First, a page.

1. Impact and extinction cycles ↑
Impacts have been associated with mass extinction events since the 1980s, with strong evidence coming from the Chicxulub Crater, which was linked to the extinction of most of the dinosaurs about 65 million years ago.
It’s difficult to determine if either of these events are periodic because both datasets are incomplete, and contain both periodic and non-periodic data. Timescales are often only approximate, and results are biased by the fact that more recent events are easier to identify.
This has led to inconsistent results, with some studies finding no evidence of a periodicity in mass extinctions or impact events, and some reporting periods ranging from 25-30 million years for mass extinction events, and 25-35 million years for impact events in the last 260 million years. This is around the time of the Permian mass extinction, when about 96% of species on Earth were wiped out.
Artist’s impression of an impact event on Earth. Image credit: NASA/Don Davis/Public domain.
2. Modern results ↑
In a recent paper published in Monthly Notices of the Royal Astronomical Society, Professor of Biology Michael R. Rampino and Climate Scientist Ken Caldeira provide further evidence for a 26 million year impact event cycle using data from the Earth Impact Database 2015.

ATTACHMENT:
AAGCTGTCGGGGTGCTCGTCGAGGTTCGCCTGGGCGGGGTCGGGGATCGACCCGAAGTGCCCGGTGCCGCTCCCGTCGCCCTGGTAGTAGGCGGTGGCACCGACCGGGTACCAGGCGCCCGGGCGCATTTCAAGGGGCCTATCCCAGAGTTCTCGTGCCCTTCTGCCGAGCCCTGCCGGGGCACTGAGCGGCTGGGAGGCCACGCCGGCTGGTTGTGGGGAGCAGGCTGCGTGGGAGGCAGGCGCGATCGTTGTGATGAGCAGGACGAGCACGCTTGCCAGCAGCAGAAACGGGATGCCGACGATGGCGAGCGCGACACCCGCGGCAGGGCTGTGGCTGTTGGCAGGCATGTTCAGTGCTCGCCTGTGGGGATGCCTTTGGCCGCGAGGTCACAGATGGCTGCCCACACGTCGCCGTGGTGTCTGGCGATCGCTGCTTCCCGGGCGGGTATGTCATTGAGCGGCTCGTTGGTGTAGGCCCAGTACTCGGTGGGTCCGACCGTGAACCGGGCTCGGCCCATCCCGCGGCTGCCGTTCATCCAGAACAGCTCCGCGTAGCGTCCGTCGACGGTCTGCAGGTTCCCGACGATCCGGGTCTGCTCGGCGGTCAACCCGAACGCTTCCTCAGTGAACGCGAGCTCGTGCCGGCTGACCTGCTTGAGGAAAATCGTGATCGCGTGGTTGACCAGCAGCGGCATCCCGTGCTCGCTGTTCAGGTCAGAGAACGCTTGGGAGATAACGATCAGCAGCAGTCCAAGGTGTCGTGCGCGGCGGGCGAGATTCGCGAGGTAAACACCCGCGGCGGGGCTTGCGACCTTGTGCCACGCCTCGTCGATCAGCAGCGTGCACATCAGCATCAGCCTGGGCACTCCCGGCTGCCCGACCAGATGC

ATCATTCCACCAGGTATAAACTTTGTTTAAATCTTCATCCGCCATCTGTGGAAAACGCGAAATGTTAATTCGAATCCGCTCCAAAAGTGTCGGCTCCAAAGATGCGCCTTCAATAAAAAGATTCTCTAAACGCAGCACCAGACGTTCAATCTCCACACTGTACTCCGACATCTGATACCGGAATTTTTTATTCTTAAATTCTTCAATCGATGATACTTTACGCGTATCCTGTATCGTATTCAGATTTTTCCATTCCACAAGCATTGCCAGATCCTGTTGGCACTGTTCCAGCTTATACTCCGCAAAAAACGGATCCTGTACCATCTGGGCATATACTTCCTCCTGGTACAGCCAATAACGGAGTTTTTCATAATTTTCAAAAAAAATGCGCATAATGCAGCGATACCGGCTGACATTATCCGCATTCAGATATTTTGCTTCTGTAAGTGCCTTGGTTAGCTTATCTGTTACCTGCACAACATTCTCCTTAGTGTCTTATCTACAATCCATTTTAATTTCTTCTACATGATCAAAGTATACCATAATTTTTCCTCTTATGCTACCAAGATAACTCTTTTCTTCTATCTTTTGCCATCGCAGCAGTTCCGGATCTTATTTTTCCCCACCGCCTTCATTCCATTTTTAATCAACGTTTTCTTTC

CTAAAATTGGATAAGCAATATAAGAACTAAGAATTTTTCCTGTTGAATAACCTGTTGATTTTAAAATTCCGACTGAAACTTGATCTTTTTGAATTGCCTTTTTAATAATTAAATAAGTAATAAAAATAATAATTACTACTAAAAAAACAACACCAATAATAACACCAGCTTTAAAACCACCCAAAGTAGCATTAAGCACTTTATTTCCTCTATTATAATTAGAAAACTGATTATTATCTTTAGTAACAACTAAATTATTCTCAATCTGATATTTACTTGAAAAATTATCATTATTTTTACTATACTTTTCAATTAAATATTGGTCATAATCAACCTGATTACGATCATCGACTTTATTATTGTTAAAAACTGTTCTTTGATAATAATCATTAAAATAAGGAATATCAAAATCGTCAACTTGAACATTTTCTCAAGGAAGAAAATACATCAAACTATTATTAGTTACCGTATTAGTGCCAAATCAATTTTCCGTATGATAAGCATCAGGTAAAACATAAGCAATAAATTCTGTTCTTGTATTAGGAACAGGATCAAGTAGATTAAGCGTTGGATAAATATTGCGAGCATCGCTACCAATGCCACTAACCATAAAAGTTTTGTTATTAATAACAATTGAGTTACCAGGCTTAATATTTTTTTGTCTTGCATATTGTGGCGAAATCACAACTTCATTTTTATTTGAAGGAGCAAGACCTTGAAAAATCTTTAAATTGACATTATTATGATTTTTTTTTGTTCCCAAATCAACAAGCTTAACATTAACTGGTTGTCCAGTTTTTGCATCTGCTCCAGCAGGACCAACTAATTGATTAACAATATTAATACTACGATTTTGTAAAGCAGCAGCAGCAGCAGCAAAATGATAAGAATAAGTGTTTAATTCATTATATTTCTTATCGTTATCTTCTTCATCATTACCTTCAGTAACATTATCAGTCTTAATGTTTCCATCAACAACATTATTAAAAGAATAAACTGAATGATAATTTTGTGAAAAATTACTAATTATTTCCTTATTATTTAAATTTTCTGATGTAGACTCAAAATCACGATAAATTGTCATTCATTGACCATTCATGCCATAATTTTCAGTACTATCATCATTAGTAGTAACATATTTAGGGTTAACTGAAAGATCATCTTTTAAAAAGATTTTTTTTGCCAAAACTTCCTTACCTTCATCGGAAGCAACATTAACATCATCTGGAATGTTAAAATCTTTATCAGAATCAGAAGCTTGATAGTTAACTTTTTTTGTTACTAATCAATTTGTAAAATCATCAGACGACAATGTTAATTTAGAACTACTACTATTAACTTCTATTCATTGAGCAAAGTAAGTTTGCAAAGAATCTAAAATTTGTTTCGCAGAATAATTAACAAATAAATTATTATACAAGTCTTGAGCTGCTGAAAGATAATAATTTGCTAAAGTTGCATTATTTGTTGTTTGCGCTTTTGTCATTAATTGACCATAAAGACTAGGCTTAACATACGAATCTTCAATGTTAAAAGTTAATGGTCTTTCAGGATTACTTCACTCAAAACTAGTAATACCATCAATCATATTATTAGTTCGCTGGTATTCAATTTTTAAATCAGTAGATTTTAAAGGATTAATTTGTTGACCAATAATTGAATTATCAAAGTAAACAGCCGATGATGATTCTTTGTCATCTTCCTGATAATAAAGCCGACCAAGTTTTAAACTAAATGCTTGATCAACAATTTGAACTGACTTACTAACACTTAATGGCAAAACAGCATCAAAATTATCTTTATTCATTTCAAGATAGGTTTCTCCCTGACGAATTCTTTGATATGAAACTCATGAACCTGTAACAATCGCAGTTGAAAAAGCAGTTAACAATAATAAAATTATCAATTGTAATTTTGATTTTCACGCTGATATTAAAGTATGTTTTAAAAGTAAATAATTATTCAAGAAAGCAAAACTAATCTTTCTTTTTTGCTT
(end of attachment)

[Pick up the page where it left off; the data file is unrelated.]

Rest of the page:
Rampino and Caldeira considered all impact craters from the last 260 million years, with ages that have error bars of less than ±10 million years. They also discounted craters younger than 5 million years in order to prevent the relatively large number of recent craters from skewing the results. This left 37 impact craters.
Rampino and Caldeira then used a circular method of spectral analysis, which ‘wraps‘ the time series in a circle with a circumference equal to the trial period. If a correct period is found, then, in a perfect dataset, all of the data will be in the same place on the circle. If there is no period, then they will be distributed randomly.
Their results show a period of 25.8±0.6 million years. The latest impact event occurred 11.8±1 million years ago, and so if this cycle is correct, there should be another impact event in 14±1.6 million years.
Rampino and Caldeira use the same method to determine a period of 27.0±0.7 million years for mass extinction events in the past 260 years. The latest mass extinction event occurred 16.0±1.3 million years ago, which means we are due another in 11±2 million years.
There are 11 main impact events, and 10 mass extinction events, where six of these appear to correlate.
3. Causes ↑
It is still not known why impact events appear to be cyclical. The most likely suggestions are that they are caused by a massive undetected object in the Solar System, or by the Sun’s movement through the Galaxy.
3.1 Planet X ↑
In the 1980s, it was suggested that impact events occur in cycles because of a massive undetected object in the Solar System that periodically passes close to the Oort Cloud, the sphere of comets that orbit the Sun. This may cause comet showers throughout the Solar system.
This object was first thought to be another star, referred to as ‘Nemesis’ or the ‘Death Star’, which would make the Sun part of a binary system.